Like this comment
Posted by To the ASRB
a resident of Woodside: other
on Dec 9, 2015 at 5:10 pm

I applaud these small changes to the building process, and look forward to additional changes to be proposed in the new year.

With the recent results of the town council election, I think this is a great time for the town and/or ASRB to openly solicit public input from all sectors of the town into further changes and put forth a proposal that might get them back in the good graces of the town.

All public officials, whether volunteer, elected, or paid, are here to serve the existing residents of the town: new, old and those in between. That also means all socio-economic statuses. Despite public opinion, not every resident is a billionaire :)

The guidelines and committees can evolve, and it's quite feasible to do so without ruining the character of the town: with transparent public input and proposals that specifically address that input.


12 people like this
Posted by pogo
a resident of Woodside: other
on Dec 9, 2015 at 11:40 pm

pogo is a registered user.

While I appreciate the comments and welcome the support from 40-year Resident, the problem really isn't people trying to build too close to the street or property owners trying to build McMansions larger than permitted. The ASRB does not grant exceptions to our town's set-back requirements or building size regulations. I don't know of a single exception our town has ever made permitting a larger house size and exceptions to our set-back requirements are only granted for hardship cases, usually on small lots with steep slopes and small building "envelopes."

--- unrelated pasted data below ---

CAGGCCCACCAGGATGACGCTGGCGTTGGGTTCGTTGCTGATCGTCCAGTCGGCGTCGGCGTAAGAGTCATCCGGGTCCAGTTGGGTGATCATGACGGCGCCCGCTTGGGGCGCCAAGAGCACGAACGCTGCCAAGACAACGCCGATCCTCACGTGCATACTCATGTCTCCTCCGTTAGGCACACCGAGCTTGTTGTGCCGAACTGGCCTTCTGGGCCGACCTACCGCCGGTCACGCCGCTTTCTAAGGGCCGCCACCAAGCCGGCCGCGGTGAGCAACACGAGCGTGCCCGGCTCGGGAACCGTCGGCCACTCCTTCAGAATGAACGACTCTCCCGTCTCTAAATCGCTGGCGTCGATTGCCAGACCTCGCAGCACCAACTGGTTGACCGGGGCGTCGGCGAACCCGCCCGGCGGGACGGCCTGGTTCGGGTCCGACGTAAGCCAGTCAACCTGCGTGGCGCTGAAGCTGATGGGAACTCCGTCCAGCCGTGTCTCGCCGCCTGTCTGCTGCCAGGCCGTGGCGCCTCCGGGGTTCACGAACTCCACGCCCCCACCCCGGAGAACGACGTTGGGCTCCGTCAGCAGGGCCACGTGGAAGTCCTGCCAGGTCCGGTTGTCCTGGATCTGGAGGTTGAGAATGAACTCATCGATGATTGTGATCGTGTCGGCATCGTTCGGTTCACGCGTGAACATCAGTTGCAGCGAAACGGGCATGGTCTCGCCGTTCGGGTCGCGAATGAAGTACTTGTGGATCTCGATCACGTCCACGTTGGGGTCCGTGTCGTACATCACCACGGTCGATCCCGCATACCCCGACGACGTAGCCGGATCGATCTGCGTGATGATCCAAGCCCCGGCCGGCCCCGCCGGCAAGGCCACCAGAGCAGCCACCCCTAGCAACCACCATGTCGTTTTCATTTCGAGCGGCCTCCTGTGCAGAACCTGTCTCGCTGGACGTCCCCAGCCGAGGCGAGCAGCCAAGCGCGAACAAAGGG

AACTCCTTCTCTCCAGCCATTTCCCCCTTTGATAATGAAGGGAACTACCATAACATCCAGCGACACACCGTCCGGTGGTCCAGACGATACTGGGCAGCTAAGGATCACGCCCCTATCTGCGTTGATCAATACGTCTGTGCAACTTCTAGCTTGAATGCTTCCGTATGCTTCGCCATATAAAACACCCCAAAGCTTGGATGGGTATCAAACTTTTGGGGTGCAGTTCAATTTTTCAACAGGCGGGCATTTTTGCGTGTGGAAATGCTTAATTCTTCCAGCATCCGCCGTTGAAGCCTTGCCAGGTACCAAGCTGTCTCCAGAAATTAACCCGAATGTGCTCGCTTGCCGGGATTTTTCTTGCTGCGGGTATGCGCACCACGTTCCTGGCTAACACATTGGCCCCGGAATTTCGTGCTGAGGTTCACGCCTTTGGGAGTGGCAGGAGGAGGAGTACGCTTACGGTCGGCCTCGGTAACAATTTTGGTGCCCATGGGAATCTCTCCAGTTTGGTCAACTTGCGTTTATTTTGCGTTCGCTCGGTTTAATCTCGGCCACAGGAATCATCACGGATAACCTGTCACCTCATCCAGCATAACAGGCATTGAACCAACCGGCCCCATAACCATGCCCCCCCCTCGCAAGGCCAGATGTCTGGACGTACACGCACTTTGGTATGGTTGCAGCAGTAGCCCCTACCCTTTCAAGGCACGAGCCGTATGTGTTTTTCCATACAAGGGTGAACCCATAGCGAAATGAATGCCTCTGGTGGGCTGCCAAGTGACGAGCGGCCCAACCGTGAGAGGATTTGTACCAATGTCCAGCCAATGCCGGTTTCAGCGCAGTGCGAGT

The complaints that I read on this website and hear from citizens are related to ASRB members commenting on issues and critiquing project elements that are beyond the purview of their board. The perception is that certain members of the ASRB hold projects hostage until applicants accede to the whims of the board. It is remarkably easy to do; they vote the project down or ask the applicant to come back and try again. To the extent this occurs, it is not only frustrating, it is unconscionable.

What is quite clear that a large number of citizens are fed up and that frustration is the reason for recent voter discontent. Some ASRB members and one member ot the Town Council seem to think that any change to ASRB regs will result in the sky falling. Last night's change was MODEST would appear to be a good start. These new regs won't result in gleaming high rise condos on Mountain Home Road. But they will, hopefully, result in some relief and greater predictability for smaller projects that don't require this level of scrutiny. And if they don't work or are abused, the Town Council can always change them again.

Thank you to those members of the Town Council who heard from their community and made these changes.


3 people like this
Posted by Tim Johnson
a resident of Woodside: Skywood/Skylonda
on Dec 10, 2015 at 12:10 pm

I thought I'd write a comment, and then saw that Pogo said everything I wanted to say and said it better.


3 people like this
Posted by Woody
a resident of Woodside: Family Farm/Hidden Valley
on Dec 10, 2015 at 12:35 pm

Lipstick on a pig. Fascinating to read about ASRB tree police complaining over this minor pullback. For the rest of us, we are still held hostage by a cabal who think they know more than everyone else. It's all about power and control.


6 people like this
Posted by Fed Up in Woodside
a resident of Woodside: Woodside Heights
on Dec 11, 2015 at 6:35 am

It's time for the Triumvirate of women who control the ASRB to be tossed off the committee. They have been harassing residents for far too long. We need to institute term limits on all Town Committees.


Sorry, but further commenting on this topic has been closed.